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Aug 26, 2014 12:08 PM

Driving to/from Wineries in Rioja, Spain?


When visiting wineries, how did you get around Rioja? I am staying at Elciego, but have a rental car and plan to visit Haro (Lopez & La Rioja Alta).

If driving, did you have any concern of using a car even when sober due to Spain's strict DUI laws? Their blood alcohol level rules are essentially zero tolerance versus .08 in the US, where you can have a glass and still be able to drive.

Curious to hear only people with experience driving in Rioja. I'm not looking for a discussion on drunk driving, so please don't misinterpret my question or take this thread in that direction.


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  1. We always have a designated driver as we live in a country with a similar 0.5 limit. You are usually OK with one or two but it's tight. I also found in Rioja the distances between wineries is quite big so a lot of driving to cover a good spread, and no doubt as a result the chauffeured tours will be quite expensive. The roads around the area are pretty good, not too twisty, so OK for a nervous driver (my wife doesn't like Europe for this reason).

    1. My wife was pregnant during our recent trip, so I was fortunate to have a designated driver (and double tastings if I wanted!). But one thing to consider: I found I drank less at most of the places we visited in Rioja than in other countries. Tastings are usually preceded by a tour of at least an hour, and when you finish, you usually only taste a couple of wines. Compare that to the U.S. experience (which we've also had in other countries) where you taste four or five wines at each place and cruise from tasting room to tasting room without long tours, and it's a good bit less drinking in a day.

      1. The Drink driving laws are not "essentially zero tolerance" here in Spain.
        Here is an image of what you can drink and still pass a test.
        So one an a half glasses of wine. so a few sips will be ok I feel.

        5 Replies
        1. re: Lugosur

          But it is very easy to underestimate how much you consume when tasting and thus easy to go other. Do they have Random Breath Tests in Spain? We have them here in Australia and they are quite common on the way out of wine regions like the Barossa. I was actually quite surprised (and worried) about the volume of wine tasted in the Napa by drivers, no doubt driven in part by the the need to get their monies worth in paid tastings (I.e. Is $X for 5 tastes). In my experience in Spain it's not paid for so less pressure to try more than you should.

          1. re: PhilD

            Yes there are stops for controls, called control de alcoholemia.
            When you visit the Rioja you have to pay an entrance fees too. Anything between 4 and 10 € each. Quite a lot compared with other wine areas in Spain.
            Edit. I should also state I am not suggesting that anyone should drink and driving I was saying that we have more than zero tolerance to Drink-driving as suggested.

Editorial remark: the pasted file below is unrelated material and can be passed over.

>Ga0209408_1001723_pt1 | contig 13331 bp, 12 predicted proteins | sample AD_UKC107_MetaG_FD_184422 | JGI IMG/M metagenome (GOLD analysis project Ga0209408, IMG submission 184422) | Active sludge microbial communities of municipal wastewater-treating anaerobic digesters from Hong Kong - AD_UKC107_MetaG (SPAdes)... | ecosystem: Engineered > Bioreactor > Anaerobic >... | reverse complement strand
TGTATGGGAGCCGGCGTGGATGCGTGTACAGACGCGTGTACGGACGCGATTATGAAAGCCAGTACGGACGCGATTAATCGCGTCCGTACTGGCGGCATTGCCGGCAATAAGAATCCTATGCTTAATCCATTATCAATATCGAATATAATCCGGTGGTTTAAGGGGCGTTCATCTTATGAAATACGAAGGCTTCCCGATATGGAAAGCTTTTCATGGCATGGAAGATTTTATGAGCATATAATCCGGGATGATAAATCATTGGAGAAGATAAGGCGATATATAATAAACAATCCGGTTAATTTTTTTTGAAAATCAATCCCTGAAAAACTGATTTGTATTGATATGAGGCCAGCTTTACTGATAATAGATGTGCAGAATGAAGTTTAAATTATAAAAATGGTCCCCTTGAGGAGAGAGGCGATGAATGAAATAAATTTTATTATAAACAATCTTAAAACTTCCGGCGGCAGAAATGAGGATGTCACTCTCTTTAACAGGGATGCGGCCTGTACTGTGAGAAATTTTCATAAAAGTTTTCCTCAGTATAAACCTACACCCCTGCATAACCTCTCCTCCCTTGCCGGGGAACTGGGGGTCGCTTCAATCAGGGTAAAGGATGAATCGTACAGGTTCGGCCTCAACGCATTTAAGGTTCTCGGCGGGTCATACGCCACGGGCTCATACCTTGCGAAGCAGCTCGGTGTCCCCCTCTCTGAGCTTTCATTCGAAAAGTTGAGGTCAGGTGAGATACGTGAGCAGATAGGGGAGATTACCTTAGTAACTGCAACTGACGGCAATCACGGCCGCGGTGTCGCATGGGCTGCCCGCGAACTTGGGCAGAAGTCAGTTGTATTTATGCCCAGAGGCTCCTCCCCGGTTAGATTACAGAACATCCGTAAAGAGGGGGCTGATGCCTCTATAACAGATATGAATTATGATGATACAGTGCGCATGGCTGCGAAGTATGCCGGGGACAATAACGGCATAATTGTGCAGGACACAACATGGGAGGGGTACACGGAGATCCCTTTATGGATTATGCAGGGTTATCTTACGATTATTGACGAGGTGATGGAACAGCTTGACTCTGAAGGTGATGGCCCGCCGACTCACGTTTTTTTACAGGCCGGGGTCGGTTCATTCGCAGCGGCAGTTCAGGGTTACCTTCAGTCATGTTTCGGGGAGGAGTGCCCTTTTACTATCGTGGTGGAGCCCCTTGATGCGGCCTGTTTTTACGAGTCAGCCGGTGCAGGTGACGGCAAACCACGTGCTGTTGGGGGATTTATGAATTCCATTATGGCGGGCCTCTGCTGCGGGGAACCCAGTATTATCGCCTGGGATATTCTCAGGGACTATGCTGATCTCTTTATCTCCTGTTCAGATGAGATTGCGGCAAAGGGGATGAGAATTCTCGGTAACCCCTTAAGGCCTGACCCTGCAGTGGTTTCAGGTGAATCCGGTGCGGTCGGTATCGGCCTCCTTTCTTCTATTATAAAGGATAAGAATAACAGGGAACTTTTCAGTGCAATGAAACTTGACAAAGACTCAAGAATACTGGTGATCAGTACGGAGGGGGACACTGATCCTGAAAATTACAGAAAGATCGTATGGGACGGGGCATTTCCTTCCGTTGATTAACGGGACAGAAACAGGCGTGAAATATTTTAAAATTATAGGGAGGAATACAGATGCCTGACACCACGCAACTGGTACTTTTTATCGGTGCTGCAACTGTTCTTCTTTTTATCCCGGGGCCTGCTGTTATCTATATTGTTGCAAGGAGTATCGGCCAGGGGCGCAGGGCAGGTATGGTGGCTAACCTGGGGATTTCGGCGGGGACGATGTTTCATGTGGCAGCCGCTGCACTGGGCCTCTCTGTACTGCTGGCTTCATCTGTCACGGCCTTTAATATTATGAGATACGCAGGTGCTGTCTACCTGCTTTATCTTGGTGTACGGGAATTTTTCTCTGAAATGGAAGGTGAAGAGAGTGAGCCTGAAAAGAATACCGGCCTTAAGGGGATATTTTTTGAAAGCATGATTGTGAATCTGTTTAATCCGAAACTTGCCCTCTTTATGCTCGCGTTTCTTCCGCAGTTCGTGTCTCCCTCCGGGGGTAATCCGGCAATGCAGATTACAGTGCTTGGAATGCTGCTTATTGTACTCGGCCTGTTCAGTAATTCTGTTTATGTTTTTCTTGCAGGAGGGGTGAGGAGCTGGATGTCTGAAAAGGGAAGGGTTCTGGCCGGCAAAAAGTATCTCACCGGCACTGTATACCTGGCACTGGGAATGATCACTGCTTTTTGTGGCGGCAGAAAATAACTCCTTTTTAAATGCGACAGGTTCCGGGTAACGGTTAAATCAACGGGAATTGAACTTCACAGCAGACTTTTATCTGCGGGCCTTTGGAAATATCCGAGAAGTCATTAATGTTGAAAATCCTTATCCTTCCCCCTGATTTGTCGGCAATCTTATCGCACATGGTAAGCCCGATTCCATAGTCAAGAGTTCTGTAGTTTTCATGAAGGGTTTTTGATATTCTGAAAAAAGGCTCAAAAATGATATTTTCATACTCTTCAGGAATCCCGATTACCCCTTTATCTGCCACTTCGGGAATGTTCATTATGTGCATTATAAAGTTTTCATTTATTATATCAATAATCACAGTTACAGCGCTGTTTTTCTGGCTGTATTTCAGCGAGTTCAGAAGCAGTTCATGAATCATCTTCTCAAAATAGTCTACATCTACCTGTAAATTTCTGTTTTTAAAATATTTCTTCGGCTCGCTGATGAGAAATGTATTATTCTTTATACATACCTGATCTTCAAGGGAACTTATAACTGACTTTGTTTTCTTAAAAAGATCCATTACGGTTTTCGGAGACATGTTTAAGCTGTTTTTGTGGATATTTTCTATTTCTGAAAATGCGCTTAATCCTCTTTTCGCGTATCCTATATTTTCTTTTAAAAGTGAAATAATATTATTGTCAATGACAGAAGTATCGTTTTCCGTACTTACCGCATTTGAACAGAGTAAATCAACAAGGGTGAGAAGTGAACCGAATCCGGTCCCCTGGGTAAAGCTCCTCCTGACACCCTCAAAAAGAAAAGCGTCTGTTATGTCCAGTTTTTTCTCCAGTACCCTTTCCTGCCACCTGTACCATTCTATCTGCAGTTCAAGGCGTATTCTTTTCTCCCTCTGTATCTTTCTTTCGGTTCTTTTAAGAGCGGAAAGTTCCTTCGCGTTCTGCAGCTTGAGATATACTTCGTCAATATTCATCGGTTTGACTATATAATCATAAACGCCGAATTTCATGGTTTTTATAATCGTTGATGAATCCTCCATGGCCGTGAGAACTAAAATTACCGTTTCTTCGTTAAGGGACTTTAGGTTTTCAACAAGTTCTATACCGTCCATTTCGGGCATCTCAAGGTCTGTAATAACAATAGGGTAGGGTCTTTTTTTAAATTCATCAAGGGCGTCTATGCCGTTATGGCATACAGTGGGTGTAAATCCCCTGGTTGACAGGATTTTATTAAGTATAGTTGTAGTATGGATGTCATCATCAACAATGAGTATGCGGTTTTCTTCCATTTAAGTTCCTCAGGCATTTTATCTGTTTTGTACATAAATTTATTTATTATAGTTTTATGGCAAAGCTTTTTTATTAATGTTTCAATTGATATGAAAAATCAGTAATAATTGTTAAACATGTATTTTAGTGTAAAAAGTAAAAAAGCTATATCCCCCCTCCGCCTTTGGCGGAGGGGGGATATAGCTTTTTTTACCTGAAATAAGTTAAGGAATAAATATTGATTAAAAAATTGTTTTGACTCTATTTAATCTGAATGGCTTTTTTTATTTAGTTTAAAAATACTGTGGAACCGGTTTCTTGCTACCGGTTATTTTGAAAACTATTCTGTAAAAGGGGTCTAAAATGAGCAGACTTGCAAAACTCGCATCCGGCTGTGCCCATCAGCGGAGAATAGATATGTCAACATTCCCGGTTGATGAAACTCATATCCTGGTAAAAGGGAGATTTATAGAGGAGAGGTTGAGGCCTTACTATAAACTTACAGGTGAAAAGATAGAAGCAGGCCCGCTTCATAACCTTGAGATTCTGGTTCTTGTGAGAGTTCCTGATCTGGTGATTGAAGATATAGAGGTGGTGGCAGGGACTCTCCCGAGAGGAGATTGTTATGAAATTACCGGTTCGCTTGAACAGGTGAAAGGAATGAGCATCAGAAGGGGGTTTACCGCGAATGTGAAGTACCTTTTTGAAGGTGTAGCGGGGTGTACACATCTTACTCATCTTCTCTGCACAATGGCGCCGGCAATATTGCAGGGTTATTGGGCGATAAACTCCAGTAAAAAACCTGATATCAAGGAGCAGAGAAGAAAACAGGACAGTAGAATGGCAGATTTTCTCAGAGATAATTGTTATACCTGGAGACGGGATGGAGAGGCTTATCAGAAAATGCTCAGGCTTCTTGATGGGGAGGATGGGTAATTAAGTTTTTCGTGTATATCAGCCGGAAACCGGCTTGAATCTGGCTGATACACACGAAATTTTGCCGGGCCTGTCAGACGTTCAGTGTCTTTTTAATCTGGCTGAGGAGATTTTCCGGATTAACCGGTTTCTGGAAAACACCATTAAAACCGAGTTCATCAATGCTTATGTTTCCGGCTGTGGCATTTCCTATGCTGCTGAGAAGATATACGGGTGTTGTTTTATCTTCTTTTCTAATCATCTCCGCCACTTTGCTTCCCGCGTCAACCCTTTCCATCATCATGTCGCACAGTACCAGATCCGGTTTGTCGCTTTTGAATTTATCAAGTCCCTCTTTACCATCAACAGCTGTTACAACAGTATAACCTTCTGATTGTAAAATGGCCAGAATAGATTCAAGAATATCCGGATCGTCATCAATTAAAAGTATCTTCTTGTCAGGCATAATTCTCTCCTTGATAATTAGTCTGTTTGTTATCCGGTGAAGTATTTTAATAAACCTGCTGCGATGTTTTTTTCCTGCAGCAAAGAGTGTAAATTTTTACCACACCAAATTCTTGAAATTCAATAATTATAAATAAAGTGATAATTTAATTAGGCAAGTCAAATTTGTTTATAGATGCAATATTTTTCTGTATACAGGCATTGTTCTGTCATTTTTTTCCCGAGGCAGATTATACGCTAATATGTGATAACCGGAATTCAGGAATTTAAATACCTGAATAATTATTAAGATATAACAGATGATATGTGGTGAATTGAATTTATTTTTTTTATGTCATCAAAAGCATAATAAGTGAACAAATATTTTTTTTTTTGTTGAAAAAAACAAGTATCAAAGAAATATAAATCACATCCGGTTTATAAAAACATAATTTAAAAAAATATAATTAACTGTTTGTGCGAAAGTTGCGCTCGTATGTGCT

1. re: Lugosur

              I was reading on a thread with a report back that some of the small towns have multiple cellar doors. So maybe the best strategy is to stay in one, ithen drive to a couple of outlying wineries before lunch, drive back to town, enjoy lunch and then tour the local ones on foot.

              1. re: Lugosur

                Excellent, thank you for the insight on the rules! Very much appreciated. Good to know for our 2 week trip, and we will likely just splurge in Rioja for the 120 euro round trip car fee and not be afraid to taste everything we want.

                1. re: projectbennett

                  You might be surprised how little a local taxi costs. Your hotel should be able to hook you up with someone. Even very small towns have one or two guys who provide taxi services and you can often negotiate a great rate (we do this sometimes to get picked up on long one-way hikes and it works well, provided we plan ahead just a bit).

          2. I just did it last month with much discretion! We went to three wineries and took hour long tours at each and then did a tasting at each. I just had small "tastes" of each wine and only one glass of wine at an hour and a half long lunch. It is tough when they put 3 bottles on your table to enjoy with lunch. As long as you use discretion it should not be a problem

            1. If you get a chance, spend a night in Logrono. A Pintxos tour of Laurel Street one night is a must do!

              1 Reply
              1. re: Homesteadmem

                Do you know if most places are open on Monday nights? The website for Laurel Street says that there are bars open every day of the week and I am sure there are some. But I heard reports that most or almost all are closed on Monday. Is this the case?